Wednesday, August 24, 2016

JKH — Helicopter Money Policy Formulation

An important aspect of helicopter money is just how a central bank would obtain the authority to undertake such a policy. Eric Lonergan is a leading proponent of HM. As he points out, the resolution of this issue could depend on the institutional regime for the central bank in question. For example, it may be quite different in the case of the ECB than for the Fed, the Bank of Canada, or the Bank of England.
In all cases, however, the delegated authority should be clear in delineating how helicopter money relates to standard fiscal and monetary policy responsibilities. I left the following comment along these lines at Eric’s post on the institutional perspective:
Monetary Realism
Helicopter Money Policy Formulation
JKH

11 comments:

Andrew Anderson said...

I had already concluded that interest on reserves (IOR) is welfare proportional to account balance but it had not occurred to me that IOR is also a form of HM provided directly by the central bank (but only to depository institutions since the general population may not(!) deal with fiat except in the form of physical currency AND IOR is proportional to account balance, not need or else equally distributed).

MRW said...

Jesus christ, Andrew. Get a grip.

the general population may not(!) deal with fiat except in the form of physical currency

The general population can buy all the treasury securities (fucking fiat) it wants. Just go to http://www.treasurydirect.gov.

MRW said...

And it gets INTEREST on that fiat, unlike physical currency or gold, which the govvie gives the people as a freebie. Doesn't cost the federal government a penny, not "taxpayers", not "children and grandchildren."

MRW said...

correction: And neither "taxpayers", nor "children and grandchildren."

Andrew Anderson said...

And it gets INTEREST on that fiat, unlike physical currency or gold, which the govvie gives the people as a freebie. MRW

That's not a freebie, that's welfare proportional to wealth. Hence the need for non-interest paying fiat. Hence the need for accounts for all citizens at the central bank.

Doesn't cost the federal government a penny, not "taxpayers", not "children and grandchildren." MRW

Actually it is a subsidy of the richer at the expense of the poorer in real terms and in opportunity costs.

netbacker said...

#FF is now favorite hashtag. Fucking Fiat.

Andrew Anderson said...

Hence the need for non-interest paying fiat. aa

So interest on reserves (IOR) is ruled out.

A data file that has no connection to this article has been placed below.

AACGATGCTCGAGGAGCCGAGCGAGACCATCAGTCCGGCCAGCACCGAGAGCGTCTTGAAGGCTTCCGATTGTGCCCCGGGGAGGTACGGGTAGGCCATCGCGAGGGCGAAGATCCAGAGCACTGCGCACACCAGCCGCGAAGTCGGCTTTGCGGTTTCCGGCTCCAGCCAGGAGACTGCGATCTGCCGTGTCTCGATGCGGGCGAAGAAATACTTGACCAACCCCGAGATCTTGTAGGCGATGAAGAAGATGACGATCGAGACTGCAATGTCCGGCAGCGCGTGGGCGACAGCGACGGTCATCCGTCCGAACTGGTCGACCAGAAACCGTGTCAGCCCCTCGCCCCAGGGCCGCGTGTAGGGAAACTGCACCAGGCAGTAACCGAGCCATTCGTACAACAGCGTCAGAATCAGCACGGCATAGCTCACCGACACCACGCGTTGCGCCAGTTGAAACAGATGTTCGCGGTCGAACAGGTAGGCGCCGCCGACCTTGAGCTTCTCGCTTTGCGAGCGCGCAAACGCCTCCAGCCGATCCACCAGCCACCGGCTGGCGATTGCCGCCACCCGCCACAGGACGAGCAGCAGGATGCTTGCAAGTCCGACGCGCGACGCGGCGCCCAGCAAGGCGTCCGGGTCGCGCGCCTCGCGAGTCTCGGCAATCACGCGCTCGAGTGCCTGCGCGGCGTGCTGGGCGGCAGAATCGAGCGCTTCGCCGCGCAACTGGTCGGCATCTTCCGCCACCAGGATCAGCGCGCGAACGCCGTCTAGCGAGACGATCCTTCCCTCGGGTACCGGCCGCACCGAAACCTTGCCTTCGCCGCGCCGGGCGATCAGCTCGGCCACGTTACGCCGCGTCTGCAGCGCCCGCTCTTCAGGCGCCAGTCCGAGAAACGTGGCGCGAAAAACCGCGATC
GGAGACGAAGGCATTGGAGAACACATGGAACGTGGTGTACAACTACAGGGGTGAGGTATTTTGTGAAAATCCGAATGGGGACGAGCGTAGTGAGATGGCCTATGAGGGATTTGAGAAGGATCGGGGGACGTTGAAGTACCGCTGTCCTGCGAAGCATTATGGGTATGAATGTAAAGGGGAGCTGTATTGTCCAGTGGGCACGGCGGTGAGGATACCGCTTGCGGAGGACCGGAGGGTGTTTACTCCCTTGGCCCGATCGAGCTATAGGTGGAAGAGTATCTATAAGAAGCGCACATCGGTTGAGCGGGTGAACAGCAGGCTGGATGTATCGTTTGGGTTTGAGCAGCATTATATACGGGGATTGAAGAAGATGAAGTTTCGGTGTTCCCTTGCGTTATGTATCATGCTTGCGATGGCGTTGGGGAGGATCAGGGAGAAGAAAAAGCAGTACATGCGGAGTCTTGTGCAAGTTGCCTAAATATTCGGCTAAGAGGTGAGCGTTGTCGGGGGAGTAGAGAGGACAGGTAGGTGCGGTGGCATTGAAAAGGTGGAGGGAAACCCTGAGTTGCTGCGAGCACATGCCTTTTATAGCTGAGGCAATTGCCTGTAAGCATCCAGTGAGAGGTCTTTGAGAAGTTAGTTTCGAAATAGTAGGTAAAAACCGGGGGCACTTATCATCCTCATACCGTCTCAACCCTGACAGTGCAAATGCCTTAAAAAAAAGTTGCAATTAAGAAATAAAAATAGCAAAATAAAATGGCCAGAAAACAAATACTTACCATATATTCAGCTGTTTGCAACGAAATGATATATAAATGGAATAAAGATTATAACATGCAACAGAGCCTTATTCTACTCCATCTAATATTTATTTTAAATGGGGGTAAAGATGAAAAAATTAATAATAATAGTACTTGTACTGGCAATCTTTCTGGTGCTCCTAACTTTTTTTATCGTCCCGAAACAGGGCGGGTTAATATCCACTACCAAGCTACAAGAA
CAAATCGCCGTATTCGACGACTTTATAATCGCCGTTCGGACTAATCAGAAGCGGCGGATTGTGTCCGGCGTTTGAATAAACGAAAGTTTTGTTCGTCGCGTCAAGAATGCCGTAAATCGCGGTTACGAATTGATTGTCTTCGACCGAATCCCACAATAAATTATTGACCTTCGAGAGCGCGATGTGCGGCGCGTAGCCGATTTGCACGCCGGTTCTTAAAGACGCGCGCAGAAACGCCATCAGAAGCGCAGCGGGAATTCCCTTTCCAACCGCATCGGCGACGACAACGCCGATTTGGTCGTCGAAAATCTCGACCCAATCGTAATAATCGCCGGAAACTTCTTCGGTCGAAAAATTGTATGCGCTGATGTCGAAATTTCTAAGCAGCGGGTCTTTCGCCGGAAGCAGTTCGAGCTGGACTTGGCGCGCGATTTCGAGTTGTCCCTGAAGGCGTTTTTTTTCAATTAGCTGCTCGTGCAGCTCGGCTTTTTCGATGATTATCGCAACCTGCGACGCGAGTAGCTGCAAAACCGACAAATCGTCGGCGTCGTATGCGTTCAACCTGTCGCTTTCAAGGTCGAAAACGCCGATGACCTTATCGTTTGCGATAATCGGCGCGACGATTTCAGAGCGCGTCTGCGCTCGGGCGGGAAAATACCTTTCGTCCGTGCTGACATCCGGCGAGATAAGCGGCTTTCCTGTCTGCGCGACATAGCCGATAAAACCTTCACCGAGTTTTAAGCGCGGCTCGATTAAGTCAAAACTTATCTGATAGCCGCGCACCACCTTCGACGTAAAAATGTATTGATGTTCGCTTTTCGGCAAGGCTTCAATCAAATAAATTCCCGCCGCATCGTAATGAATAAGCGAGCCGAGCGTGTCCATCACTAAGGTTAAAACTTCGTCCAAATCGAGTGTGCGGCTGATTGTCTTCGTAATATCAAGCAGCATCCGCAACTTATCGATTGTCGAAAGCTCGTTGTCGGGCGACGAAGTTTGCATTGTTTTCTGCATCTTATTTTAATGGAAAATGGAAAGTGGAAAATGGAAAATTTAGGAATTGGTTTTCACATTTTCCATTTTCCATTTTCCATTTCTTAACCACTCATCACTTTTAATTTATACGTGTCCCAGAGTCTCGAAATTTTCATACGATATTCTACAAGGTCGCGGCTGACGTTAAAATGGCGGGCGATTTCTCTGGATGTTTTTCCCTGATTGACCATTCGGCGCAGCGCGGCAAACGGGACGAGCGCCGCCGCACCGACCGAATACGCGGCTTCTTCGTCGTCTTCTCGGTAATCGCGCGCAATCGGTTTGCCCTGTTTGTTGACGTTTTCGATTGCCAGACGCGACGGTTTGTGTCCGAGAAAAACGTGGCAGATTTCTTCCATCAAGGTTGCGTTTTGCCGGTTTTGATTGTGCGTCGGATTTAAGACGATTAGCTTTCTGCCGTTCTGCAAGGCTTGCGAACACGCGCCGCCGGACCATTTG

However, this should not be a problem since once all citizens may have accounts at the central bank itself and government provided deposit insurance has ended then the direct use of fiat would have greatly increased and thus the demand for fiat might be normally expected to exceed the supply of fiat.

Hence positive interest rates for fiat should be normally expected as a logical outcome of deprivileging depository institutions.

Andrew Anderson said...

Hence positive interest rates for fiat should be normally expected as a logical outcome of deprivileging depository institutions aa

Logically this is too strong a conclusion. Instead this should read Hence positive interest rates for fiat MIGHT be normally expected as a logical outcome of deprivileging depository institutions. My apologies.

However, there is no doubt that government privileges for depository institutions (e.g. exclusive access to accounts at the central bank) and for private credit creation (e.g. positive yielding sovereign debt) DO greatly reduce the demand for fiat and they should be eliminated for other compelling reasons ANYWAY.

But what if interest rates in fiat do normally tend to 0% even in the absence of privileges for depository institutions and for private credit creation? What of it? So long as those rates are the consequence of an ethical fiat and credit creation system?

Where is it written that those who would practice usury MUST have the benefit of positive interest rates? When loans at even 0% might be profitable with adequate collateral or at least be guaranteed not to lose money in the event of default*?

*Especially in the case where the lender must pay negative interest for his own fiat account balance at the central bank in order to punish risk-free fiat hoarding in the case of large account balances.

Ralph Musgrave said...

I find JKH's articles utterly boring and the above article is no exception. For a very simple, clear explanation of how a helicopter money system would work (written 5 years ago), I recommend a paper by Positive Money, Prof Richard Werner and the New Economics Foundation. See in particular under the heading "Bank of England would choose.." (p.10).

http://b.3cdn.net/nefoundation/3a4f0c195967cb202b_p2m6beqpy.pdf

As it happens, that paper advocated full reserve banking, and indeed helicopter money meshes very nicely with full reserve, but Pos Money & Co's helicoptering system is equally compatible with the existing bank system.

Andrew Anderson said...

"Bank of England Would Choose to Increase or Decrease the Money Supply" from http://b.3cdn.net/nefoundation/3a4f0c195967cb202b_p2m6beqpy.pdf

How would decreases in the money supply be implimented? I did not see this spelled out.

JKH said...

Ralph Musgrave:

The subject of the post was centered on this aspect:

“How a central bank would obtain the authority to undertake such a policy”

Not this:

“Explanation of how a helicopter money system would work”

As for your boredom, neither of us should be the worse for wear.